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Topics related to brazing to aid with learning and understanding the technical aspects of brazing, how brazing works, why it works, along with useful hints and tips.

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How Brazing Works

A brazed joint is made in a completely different way from a welded joint. The first big difference is in temperature. Brazing doesn't melt the base metals. So brazing temperatures are invariably lower than the melting points of the base metals and, of course, always significantly lower than welding temperatures for the same base metals. If brazing doesn't fuse the base metals, how does it join them. It joins them by creating a metallurgical bond between the filler metal and the surfaces of the two metals being joined.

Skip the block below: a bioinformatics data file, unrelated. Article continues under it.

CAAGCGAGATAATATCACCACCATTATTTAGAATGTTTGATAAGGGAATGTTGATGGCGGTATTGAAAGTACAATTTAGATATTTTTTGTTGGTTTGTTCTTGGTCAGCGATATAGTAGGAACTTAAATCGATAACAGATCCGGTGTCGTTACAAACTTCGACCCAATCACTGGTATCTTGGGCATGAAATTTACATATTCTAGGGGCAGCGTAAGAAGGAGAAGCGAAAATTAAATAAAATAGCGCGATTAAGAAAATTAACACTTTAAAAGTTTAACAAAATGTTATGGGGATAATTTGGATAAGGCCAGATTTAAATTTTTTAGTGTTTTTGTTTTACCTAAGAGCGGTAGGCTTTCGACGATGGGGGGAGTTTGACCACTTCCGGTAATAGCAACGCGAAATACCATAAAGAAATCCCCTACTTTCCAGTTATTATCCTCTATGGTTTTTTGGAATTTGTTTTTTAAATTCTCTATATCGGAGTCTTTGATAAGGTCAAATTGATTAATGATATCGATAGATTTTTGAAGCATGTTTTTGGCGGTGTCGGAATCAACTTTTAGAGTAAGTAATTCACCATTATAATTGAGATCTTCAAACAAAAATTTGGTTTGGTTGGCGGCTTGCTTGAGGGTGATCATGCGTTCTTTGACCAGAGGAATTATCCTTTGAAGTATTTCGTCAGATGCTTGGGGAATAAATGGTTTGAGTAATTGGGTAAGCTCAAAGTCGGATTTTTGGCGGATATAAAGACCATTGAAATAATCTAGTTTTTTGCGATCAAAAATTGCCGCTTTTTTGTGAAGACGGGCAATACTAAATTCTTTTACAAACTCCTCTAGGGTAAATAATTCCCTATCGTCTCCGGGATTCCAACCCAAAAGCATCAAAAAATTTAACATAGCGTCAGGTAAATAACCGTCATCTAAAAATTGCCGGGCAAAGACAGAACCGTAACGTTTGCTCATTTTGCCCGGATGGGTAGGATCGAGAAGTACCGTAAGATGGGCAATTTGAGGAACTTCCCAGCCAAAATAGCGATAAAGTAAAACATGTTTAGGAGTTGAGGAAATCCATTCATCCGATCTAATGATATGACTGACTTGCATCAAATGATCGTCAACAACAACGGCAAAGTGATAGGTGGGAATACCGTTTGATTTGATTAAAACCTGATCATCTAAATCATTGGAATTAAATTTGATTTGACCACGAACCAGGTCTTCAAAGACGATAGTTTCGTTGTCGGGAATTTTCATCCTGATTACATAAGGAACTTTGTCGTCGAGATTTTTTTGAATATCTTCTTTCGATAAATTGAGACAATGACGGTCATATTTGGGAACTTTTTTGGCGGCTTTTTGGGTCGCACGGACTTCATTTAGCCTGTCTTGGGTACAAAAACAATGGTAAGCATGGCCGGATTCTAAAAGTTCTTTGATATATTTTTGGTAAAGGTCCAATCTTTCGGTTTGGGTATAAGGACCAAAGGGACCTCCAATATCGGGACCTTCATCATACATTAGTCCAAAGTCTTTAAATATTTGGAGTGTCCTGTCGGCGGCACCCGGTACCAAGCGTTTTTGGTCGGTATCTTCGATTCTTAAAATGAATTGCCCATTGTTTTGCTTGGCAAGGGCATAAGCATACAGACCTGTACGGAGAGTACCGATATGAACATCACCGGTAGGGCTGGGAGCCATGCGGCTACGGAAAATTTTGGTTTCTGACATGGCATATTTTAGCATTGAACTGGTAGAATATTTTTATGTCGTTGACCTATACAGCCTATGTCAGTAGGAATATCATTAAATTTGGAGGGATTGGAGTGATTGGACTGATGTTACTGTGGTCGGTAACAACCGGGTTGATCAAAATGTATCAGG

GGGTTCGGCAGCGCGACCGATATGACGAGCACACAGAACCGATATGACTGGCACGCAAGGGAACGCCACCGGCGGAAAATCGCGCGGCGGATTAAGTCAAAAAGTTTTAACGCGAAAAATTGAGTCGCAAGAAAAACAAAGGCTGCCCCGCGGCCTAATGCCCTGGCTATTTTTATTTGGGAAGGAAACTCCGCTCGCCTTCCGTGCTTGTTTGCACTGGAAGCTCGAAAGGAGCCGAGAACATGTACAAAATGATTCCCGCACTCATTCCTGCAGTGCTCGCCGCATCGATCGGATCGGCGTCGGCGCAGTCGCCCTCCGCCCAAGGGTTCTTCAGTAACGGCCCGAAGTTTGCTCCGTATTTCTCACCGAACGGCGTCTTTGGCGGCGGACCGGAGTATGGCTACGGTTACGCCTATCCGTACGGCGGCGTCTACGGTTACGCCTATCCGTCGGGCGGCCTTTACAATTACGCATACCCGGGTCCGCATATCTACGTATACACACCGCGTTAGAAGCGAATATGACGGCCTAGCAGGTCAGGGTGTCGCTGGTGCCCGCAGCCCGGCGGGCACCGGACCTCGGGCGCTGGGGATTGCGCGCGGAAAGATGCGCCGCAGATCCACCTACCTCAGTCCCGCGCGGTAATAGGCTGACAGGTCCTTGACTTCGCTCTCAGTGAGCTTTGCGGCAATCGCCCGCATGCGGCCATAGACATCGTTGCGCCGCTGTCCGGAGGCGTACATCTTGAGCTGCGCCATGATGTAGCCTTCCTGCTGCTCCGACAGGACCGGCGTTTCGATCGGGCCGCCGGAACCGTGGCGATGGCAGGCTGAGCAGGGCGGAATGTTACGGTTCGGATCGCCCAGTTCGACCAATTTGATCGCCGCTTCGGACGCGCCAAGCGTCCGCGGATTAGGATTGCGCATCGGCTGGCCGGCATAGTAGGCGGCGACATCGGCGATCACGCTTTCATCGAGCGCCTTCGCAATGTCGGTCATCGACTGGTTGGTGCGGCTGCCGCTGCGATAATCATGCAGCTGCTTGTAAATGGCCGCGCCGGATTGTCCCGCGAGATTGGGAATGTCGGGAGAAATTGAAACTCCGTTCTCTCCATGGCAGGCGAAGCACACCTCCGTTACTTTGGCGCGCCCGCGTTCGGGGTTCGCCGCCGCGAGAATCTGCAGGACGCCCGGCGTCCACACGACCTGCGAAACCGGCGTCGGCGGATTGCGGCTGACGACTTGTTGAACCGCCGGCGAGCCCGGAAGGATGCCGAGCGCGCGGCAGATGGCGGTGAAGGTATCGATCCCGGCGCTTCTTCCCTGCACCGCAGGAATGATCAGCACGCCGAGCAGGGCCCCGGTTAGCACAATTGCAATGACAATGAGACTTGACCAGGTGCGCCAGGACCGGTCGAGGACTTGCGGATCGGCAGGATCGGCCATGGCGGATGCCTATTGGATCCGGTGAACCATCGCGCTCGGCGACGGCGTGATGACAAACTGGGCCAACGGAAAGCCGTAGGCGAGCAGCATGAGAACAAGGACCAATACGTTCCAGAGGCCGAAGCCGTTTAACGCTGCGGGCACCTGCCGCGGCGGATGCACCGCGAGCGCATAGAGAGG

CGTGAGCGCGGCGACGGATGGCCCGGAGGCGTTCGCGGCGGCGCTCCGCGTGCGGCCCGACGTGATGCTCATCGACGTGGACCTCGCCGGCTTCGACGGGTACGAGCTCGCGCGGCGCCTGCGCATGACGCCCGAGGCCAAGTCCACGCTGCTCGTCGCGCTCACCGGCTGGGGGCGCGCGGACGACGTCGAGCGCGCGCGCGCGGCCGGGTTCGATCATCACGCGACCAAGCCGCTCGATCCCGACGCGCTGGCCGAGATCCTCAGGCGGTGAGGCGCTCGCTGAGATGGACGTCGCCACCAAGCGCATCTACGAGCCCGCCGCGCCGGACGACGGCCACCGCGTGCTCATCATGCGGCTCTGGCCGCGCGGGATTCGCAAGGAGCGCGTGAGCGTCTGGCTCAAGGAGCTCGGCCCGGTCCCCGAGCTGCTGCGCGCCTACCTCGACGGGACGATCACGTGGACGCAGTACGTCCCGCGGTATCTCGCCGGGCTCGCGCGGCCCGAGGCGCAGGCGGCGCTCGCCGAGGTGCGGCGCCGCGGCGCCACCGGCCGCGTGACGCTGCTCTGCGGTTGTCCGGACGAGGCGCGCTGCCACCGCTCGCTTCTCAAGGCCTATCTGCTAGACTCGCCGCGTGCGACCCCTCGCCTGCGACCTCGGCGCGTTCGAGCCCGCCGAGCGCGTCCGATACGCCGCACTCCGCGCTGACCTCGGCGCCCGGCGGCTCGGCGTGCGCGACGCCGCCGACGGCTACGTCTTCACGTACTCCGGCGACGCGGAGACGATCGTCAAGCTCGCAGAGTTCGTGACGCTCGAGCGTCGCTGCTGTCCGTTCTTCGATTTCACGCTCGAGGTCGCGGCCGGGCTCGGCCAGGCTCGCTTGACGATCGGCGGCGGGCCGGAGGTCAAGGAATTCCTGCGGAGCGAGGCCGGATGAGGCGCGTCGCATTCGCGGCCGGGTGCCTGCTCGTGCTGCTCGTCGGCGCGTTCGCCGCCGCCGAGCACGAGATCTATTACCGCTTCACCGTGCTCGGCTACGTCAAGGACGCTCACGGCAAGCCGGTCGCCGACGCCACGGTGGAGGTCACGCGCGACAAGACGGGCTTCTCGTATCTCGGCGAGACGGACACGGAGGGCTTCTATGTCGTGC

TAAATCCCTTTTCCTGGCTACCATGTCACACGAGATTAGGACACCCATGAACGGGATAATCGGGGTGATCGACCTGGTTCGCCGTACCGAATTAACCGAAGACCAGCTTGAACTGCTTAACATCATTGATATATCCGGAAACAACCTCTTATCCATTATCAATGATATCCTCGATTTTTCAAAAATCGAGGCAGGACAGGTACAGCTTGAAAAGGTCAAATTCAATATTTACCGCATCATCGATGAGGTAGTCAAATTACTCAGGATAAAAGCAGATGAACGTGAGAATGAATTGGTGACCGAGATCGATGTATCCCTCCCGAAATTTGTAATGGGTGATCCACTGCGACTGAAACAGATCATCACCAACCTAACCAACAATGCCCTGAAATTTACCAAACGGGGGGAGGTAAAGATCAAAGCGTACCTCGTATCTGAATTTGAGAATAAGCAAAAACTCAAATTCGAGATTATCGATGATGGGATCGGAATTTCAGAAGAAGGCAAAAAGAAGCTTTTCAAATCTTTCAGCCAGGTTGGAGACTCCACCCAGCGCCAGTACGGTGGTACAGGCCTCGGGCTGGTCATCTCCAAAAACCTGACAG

The principle by which the filler metal is drawn through the joint to create this bond is capillary action. In a brazing operation, you apply heat broadly to the base metals. The filler metal is then brought into contact with the heated parts. It is melted instantly by the heat in the base metals and drawn by capillary action completely through the joint.